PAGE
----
Interesting mix of moods this week: We start Leviticus (Vayikra) with instructions for sacrifices; remember an ancient enemy of the Israelites and the failure of Saul as king; and, on Purim (Wednesday night and Thursday), read how a nice Jewish girl “passed” to become the Persian queen and was prodded into saving her people, in celebration of which we have a grand time eating hamantaschen
and getting drunk.
Leviticus contains instructions concerning sacrificial offerings: what, why, where, when, by whom, who gets to eat what – a training manual for the priests. The five types of offerings here are:
- The burnt offering (olah) (Lev. 1:1-17), intended to bring the offerer closer to the Lord
- The meal offering (minchah) (Lev. 2:1-16), consisting of flour and oil (unleavened), cooked or uncooked, often given by those who couldn’t afford an animal for an olah
- The offering of well-being, or peace offering (sh’lamim) (Lev. 3:1-17), in gratitude, partly eaten by priests, donor, and guests as a festive meal (like sponsoring a kiddush lunch at synagogue today)
- The sin offering (chatat) purgation (Lev. 4:1-35; 5:1-13) to atone for an unintentional sin, individual or communal
- The guilt offering (asham), (Lev. 5:14-26), required to be a ram. It was usually offered by someone who had stolen property. The offender also had to restore what was taken plus a fine of one fifth, which meant 1/5 of the total, i.e., 1/5 of (restitution + fine).
Why is Moses told to tell all this to the Israelites – not just what they need to do, but the details that ae only pertinent to the priests? As I noted here in 2014, Robert Tornberg writes, in Looking through the Smoke: A Transparent Message: The Torah ensures that Judaism is not a secret religion run by priests who know more “truth” than anyone else. It is, instead, open and accessible.”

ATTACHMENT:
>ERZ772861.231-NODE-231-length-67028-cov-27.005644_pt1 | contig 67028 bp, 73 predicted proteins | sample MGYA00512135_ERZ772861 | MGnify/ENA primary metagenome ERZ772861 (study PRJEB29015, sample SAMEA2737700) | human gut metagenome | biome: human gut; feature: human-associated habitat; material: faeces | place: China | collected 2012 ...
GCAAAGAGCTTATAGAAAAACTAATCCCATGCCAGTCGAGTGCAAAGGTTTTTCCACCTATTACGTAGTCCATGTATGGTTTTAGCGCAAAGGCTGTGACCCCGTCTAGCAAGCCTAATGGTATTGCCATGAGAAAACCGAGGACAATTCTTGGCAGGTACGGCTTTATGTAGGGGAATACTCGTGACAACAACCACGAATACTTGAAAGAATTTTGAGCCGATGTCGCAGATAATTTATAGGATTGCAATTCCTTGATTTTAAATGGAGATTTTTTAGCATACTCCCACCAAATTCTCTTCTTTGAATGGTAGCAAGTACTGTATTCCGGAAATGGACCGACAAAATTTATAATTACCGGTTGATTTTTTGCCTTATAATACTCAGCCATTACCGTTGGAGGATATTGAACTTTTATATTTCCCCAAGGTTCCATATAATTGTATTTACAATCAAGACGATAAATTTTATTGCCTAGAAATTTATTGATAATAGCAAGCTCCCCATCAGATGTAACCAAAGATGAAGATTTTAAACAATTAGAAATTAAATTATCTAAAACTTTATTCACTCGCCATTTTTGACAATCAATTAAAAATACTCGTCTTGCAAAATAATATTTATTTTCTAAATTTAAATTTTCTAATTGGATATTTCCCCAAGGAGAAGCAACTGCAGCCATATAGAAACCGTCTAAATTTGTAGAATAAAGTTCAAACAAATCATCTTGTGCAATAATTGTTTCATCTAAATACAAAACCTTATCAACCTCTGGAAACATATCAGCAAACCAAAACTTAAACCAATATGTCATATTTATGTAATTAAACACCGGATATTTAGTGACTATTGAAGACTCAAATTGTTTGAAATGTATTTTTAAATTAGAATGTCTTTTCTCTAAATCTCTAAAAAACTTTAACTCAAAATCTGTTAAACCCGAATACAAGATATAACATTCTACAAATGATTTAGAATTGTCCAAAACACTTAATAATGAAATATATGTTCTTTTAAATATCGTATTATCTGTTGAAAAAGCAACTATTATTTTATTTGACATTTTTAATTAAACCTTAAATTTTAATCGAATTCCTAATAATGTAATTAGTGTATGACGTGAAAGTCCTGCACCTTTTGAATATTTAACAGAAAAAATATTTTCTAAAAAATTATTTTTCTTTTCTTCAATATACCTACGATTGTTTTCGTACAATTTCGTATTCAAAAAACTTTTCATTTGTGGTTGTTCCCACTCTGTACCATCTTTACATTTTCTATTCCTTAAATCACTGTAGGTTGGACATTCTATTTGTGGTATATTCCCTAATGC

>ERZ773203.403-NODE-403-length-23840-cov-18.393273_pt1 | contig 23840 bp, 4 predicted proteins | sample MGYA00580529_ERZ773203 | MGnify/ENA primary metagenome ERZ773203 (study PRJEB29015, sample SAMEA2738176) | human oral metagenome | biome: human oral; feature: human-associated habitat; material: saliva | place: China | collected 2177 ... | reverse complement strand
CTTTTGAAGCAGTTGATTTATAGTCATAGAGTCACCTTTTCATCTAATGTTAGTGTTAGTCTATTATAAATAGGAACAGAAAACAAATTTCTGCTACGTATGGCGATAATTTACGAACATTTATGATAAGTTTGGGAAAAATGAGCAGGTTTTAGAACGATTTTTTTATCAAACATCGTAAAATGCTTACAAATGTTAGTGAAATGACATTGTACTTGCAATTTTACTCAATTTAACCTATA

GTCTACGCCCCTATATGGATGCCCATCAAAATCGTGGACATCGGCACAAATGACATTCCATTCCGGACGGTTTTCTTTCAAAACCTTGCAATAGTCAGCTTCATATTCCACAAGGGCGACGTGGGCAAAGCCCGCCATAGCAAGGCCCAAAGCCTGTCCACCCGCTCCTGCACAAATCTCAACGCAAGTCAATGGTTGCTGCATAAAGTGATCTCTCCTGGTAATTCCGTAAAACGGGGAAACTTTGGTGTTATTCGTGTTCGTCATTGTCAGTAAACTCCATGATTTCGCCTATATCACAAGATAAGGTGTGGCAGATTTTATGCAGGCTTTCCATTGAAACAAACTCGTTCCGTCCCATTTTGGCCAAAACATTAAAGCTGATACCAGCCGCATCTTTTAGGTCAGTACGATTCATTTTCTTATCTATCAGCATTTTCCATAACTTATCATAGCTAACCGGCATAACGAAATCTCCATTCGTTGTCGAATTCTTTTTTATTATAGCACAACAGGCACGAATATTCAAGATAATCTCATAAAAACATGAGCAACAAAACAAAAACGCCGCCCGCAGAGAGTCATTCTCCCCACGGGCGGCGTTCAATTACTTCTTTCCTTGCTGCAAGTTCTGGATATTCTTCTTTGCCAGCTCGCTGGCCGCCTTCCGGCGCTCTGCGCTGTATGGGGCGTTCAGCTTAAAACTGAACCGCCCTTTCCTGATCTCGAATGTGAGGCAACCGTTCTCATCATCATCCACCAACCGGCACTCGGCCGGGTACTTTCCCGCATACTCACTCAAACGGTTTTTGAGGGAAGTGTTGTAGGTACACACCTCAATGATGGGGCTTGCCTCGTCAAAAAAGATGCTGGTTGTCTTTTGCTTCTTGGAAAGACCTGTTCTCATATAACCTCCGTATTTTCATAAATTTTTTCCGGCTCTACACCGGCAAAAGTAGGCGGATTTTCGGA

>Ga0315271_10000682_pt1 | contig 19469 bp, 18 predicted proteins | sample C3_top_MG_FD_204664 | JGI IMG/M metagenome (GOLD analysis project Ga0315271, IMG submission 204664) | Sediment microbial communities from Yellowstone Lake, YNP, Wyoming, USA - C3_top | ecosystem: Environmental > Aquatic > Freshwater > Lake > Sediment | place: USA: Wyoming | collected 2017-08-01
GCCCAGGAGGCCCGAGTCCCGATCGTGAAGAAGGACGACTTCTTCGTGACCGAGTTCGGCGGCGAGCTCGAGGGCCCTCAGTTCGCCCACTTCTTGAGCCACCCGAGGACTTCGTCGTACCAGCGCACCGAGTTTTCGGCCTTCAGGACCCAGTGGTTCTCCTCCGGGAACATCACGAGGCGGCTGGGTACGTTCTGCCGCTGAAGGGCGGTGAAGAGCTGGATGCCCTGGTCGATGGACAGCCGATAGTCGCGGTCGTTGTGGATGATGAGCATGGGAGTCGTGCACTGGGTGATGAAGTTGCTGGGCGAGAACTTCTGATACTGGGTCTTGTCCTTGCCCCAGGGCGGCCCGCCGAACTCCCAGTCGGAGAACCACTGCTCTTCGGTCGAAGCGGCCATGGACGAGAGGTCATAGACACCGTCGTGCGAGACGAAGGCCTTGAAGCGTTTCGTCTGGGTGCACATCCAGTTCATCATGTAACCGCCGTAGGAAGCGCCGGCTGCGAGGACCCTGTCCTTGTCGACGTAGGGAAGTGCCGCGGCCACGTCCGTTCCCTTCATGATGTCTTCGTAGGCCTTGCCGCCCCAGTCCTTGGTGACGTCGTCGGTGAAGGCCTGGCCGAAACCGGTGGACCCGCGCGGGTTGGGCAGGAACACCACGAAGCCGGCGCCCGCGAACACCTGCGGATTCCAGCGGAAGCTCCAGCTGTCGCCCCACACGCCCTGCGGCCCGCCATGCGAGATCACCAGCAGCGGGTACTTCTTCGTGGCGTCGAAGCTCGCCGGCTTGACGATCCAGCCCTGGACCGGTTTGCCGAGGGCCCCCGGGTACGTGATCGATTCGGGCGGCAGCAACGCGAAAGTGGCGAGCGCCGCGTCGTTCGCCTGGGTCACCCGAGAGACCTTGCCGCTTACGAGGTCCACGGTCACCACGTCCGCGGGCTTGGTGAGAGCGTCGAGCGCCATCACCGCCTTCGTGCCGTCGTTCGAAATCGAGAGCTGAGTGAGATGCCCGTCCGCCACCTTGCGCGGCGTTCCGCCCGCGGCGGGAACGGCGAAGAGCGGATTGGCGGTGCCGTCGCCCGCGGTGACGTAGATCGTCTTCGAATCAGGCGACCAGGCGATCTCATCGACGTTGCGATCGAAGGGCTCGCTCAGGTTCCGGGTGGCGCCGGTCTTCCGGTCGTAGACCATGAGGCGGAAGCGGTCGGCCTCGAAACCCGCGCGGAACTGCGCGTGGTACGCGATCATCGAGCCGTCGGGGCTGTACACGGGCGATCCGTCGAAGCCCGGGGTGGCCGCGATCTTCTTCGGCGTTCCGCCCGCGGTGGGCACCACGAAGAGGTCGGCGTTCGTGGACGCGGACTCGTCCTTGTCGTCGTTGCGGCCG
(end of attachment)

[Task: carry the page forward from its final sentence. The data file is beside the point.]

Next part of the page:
Why sacrifices, especially animals, at all? Several positions over the millennia are summarized by Nehama Leibowitz in New Studies in Leviticus, pp. 1-22 (1996). I will touch on only one (this year), between Maimonides (1138-1204) and Nachmanides (1194-1270). Maimonides, my favorite rationalist, viewed the sacrificial system as an intermediate stage. The Israelites were familiar with worship that comprised sacrificing animals, bowing down to images, and burning incense. To drop all of this at once would have been too much for the people to accept, and they would have reverted to idol worship. Therefore, the sacrifices and accompanying incense were continued, albeit with carefully delineated constraints.
Nachmanides attacks Maimonides: “His statements are preposterous” (cited in Leibowitz, op cit., p. 7). Being of a more mystical bent, he finds intrinsic value and symbolism in the details of the sacrifices. I may go into that more another time, but I still have to deal with Shabbat Zachor and Purim today.
Shabbat Zachor, the second of four special Shabbatot before Passover, is the Sabbath right before Purim. The second scroll reading, Deuteronomy 25:17-19, is a command to remember (zachor) an evil attack by Amalek on the Israelites and blot out his memory. That suggests we need to be aware of our history so as to blot out the evil of the descendants of Amalek. The special haftarah, I Samuel 15:1-34 (2-34 for Ashkenazim, I don’t know why)is about how King Saul, commanded to destroy the Amalekites, screws up and is told he has lost his kingdom, spiritually (physically, he has about 20 years to go). It’s very dramatic and was my daughter’s Bat Mitzvah haftarah. The link with Purim? Haman is supposedly a descendant of Amalek, Mordechai, of Saul.